Youth, Food Assistance, Energy Assistance, Career Assistance, Housing Assistance, Shelter, Health, Education, Adult Education, Financial Literacy, Advocacy, Economic Development
On December 31, 2009, The Connection, Inc. will complete a merger with ALSO-Cornerstone, Inc. The merged entity, which will operate under the name The Connection, Inc. (TCI) is a statewide, nonprofit human-service and community-development agency that serves more than 10,000 people throughout the State of Connecticut each year. TCI has a budget of nearly $40 million and 500 staff. Its mission is Building Safe, Healthy, Caring Communities and Inspiring People to Reach Their Full Potential as Productive and Valued Citizens. The agency was formed by volunteers in 1972 as a community response to the problems of abuse, neglect, addiction, and crime. Its first program was Connection House, a single halfway house in Middletown for people leaving prison. Today TCI has an expanded range of services that fall into four primary areas: Behavioral Health, Community Justice, Supportive Housing, and Women and Children’s Services. TCI’s 41 programs include a homeless shelter, a foster-care program, alternative-to-incarceration centers, six substance-abuse and mental-health outpatient clinics, and a dozen residential programs for clients ranging from former offenders to women with a history of substance use who are pregnant or have children.
New Haven programs include residential and supportive housing programs for individuals and families suffering from chronic mental illness and addictions, a City-Wide Outreach & Engagement Project for homeless adults, a large Supportive Housing for Families program, a wide array of community justice programs including the Elm City Women & Children's Center, the Sierra Pre- and post-trial Centers, the REACH (Re-Entry Assisted Community Housing); and Roger Sherman House. State-mandated Pretrial Driving While Intoxicated and Drug Education Programs, outpatient clinical services, school-based prevention programs.
By Ryan O’Connor, Director of Programs, 8 80 Cities Recently 8 80 Cities wrote a blog post about open streets being a labour of love. That being the case, the 2018 Open Streets Summit in New Orleans felt like a family reunion of sorts. It was rejuvenating to see old and new friends who share our passion for open streets and are working tirelessly to create healthier, happier, and more connected communities across the world. The event, which took place on September 15-16, brought together more than 50 leaders who currently organize open streets programs or are interested in bringing the...
We hope you are getting ready and feel excited about the Open Streets Summit in Gretna/New Orleans! Taking place from September 15-16, 2018, the Summit will feature tours, presentations and networking opportunities with open streets champions and organizers from across the continent. Attendees will learn about the nuts and bolts of starting or scaling up open streets programs, including: Route design and planning Partnerships with business and officials Social inclusion Safety and logistics Marketing and promotion Program evaluation through measurable goals and metrics If you haven’t done it yet, click here to register for the Open Streets Summit only or...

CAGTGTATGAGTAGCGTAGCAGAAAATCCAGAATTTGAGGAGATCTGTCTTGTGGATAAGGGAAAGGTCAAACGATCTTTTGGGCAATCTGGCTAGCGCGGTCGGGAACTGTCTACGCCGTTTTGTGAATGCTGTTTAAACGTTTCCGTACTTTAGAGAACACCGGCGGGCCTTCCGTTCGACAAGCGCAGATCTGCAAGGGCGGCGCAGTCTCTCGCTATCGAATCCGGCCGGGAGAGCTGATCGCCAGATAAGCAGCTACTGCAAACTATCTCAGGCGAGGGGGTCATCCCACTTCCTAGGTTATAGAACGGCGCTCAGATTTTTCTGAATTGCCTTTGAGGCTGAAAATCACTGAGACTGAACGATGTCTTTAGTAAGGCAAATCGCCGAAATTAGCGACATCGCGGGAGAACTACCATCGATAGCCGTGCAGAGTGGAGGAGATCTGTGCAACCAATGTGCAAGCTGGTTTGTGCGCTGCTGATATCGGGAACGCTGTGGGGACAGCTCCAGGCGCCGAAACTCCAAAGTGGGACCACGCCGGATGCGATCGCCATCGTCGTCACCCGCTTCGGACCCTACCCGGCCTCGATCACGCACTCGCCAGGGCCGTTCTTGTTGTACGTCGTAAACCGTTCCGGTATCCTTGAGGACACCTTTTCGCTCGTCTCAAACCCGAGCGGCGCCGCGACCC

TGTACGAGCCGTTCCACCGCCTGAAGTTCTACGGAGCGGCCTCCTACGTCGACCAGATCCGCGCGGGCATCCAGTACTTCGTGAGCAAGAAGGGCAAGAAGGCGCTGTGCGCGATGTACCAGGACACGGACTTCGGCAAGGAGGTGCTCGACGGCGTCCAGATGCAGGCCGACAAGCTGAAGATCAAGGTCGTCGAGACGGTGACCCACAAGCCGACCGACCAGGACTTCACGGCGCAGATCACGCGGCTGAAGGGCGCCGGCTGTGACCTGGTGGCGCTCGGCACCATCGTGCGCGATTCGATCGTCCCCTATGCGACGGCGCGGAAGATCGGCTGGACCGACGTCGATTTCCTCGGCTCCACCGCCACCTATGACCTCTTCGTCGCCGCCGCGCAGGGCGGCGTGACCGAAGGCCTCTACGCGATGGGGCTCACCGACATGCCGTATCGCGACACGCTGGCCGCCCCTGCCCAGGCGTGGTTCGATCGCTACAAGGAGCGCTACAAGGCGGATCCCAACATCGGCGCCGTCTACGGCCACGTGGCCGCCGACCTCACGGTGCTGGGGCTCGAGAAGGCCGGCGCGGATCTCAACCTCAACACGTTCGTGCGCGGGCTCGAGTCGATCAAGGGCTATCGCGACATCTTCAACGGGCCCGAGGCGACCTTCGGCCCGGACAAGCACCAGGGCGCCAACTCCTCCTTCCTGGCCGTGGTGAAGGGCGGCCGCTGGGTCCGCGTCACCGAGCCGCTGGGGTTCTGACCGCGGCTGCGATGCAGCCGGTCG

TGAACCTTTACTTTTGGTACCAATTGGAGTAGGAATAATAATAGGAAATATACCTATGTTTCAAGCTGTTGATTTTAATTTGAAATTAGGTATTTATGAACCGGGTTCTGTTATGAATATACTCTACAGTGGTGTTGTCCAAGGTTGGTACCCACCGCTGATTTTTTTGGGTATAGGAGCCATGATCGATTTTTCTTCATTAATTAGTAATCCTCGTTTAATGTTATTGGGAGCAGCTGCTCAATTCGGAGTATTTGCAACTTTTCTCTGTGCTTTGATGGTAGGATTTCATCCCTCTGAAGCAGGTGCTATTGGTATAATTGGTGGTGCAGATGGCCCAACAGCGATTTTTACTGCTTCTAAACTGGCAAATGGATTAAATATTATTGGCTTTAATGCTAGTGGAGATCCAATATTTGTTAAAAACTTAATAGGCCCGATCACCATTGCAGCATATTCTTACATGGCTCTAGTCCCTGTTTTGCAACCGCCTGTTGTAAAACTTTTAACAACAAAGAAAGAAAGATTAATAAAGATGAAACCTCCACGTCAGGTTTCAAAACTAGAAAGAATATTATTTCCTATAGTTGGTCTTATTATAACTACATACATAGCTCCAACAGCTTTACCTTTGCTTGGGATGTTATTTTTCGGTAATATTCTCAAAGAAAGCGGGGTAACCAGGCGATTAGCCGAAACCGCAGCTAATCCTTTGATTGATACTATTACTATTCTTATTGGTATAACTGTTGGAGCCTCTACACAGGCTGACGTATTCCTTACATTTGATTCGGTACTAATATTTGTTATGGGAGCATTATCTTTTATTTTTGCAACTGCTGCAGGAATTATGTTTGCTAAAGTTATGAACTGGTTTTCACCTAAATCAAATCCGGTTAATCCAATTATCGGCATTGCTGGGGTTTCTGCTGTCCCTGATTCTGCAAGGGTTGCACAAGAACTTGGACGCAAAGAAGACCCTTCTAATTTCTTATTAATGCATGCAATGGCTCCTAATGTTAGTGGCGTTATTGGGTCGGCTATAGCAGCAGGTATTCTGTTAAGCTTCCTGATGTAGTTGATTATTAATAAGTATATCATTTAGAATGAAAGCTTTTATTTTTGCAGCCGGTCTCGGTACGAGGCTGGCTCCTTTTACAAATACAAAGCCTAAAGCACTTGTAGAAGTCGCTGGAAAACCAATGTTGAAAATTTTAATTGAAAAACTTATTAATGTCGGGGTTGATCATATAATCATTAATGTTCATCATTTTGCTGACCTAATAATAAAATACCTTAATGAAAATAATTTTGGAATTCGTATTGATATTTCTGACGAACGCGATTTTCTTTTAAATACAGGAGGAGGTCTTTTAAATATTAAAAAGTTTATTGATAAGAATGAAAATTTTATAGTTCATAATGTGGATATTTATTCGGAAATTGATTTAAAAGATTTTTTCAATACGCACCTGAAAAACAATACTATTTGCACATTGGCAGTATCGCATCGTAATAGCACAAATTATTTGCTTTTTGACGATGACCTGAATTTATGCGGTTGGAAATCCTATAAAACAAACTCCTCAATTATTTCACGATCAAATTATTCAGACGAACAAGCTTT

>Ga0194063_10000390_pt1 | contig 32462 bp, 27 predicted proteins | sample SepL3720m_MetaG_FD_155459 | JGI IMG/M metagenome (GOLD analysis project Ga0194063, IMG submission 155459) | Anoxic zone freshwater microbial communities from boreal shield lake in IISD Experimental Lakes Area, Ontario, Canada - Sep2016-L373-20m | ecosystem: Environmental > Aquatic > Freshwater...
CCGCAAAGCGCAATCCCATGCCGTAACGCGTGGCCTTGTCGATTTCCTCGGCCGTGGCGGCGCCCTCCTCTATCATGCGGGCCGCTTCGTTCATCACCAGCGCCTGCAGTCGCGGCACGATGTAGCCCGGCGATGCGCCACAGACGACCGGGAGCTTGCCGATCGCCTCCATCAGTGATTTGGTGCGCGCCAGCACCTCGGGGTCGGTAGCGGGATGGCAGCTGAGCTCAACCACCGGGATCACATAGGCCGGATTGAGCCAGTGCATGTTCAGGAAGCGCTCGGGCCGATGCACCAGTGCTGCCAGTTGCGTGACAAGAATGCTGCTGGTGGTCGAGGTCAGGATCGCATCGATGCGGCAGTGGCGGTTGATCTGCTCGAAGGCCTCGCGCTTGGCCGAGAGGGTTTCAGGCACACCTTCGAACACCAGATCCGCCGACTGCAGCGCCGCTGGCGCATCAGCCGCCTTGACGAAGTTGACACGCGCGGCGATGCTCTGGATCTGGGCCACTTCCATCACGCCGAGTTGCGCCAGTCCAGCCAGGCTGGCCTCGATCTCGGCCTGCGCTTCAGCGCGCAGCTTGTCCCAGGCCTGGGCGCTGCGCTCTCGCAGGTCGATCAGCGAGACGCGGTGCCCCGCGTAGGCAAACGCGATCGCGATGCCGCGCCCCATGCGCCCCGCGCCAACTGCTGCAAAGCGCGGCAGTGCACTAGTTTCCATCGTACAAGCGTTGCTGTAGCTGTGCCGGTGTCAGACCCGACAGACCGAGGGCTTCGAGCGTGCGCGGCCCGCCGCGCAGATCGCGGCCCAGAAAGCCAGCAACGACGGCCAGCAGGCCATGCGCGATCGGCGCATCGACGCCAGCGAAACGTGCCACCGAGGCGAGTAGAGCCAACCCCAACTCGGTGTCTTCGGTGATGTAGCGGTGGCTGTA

The Open Streets Project is proud to announce that Ed Solis from Viva Calle (San Jose, CA), Romel Pascual from CicLAvia (Los Angeles, CA), Jaymie Santiago and Charles Brown from New Brunswick Ciclovia will join us as speakers for the 2018 Open Streets Summit in New Orleans and Gretna! Taking place from September 15-16 2018, the Summit will feature: Behind the scenes tour of the City of Gretna’s inaugural open streets program. Workshops, presentations, and networking opportunities with open streets champions and organizers from across the continent. Training and inspiration for both -novice and experienced- open streets organizers and supporters...
In an interview with Charlottesville Tomorrow, LISC CEO Maurice A. Jones unpacks the myriad fronts on which government, community developers and residents must intercept the affordability crisis. In addition to smarter policy and much more investment, development and preservation, “You also have to go at it from the people side,” says Jones. “Helping people get on a viable pathway to a living wage career” is crucial to making serious inroads on our housing challenges.
A new $3 million grant from Ally Financial will help fuel homeownership and small businesses in four cities, advancing LISC’s work to support a broadly shared prosperity. “There is incredible talent in our communities,” said LISC CEO Maurice A. Jones, commenting on the importance of the Ally partnership. “The job to be done is to match that talent with incredible opportunity.”
This Giving Tuesday, we are reflecting on what we've accomplished in 2019 thanks to the support of our donors and partners. To that end, we're highlighting three key areas of our work: supporting entreprenuers, closing the skills gap and investing in safety and justice programs—all of which were made possible by our supporters' investments.